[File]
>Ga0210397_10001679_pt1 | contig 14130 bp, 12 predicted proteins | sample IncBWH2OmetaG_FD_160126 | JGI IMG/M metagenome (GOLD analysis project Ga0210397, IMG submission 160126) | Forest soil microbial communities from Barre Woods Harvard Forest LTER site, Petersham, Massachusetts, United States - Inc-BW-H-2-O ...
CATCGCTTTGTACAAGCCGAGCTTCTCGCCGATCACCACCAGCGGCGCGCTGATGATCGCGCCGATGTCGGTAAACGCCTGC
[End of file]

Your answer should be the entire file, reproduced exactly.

>Ga0210397_10001679_pt1 | contig 14130 bp, 12 predicted proteins | sample IncBWH2OmetaG_FD_160126 | JGI IMG/M metagenome (GOLD analysis project Ga0210397, IMG submission 160126) | Forest soil microbial communities from Barre Woods Harvard Forest LTER site, Petersham, Massachusetts, United States - Inc-BW-H-2-O ...
CATCGCTTTGTACAAGCCGAGCTTCTCGCCGATCACCACCAGCGGCGCGCTGATGATCGCGCCGATGTCGGTAAACGCCTGC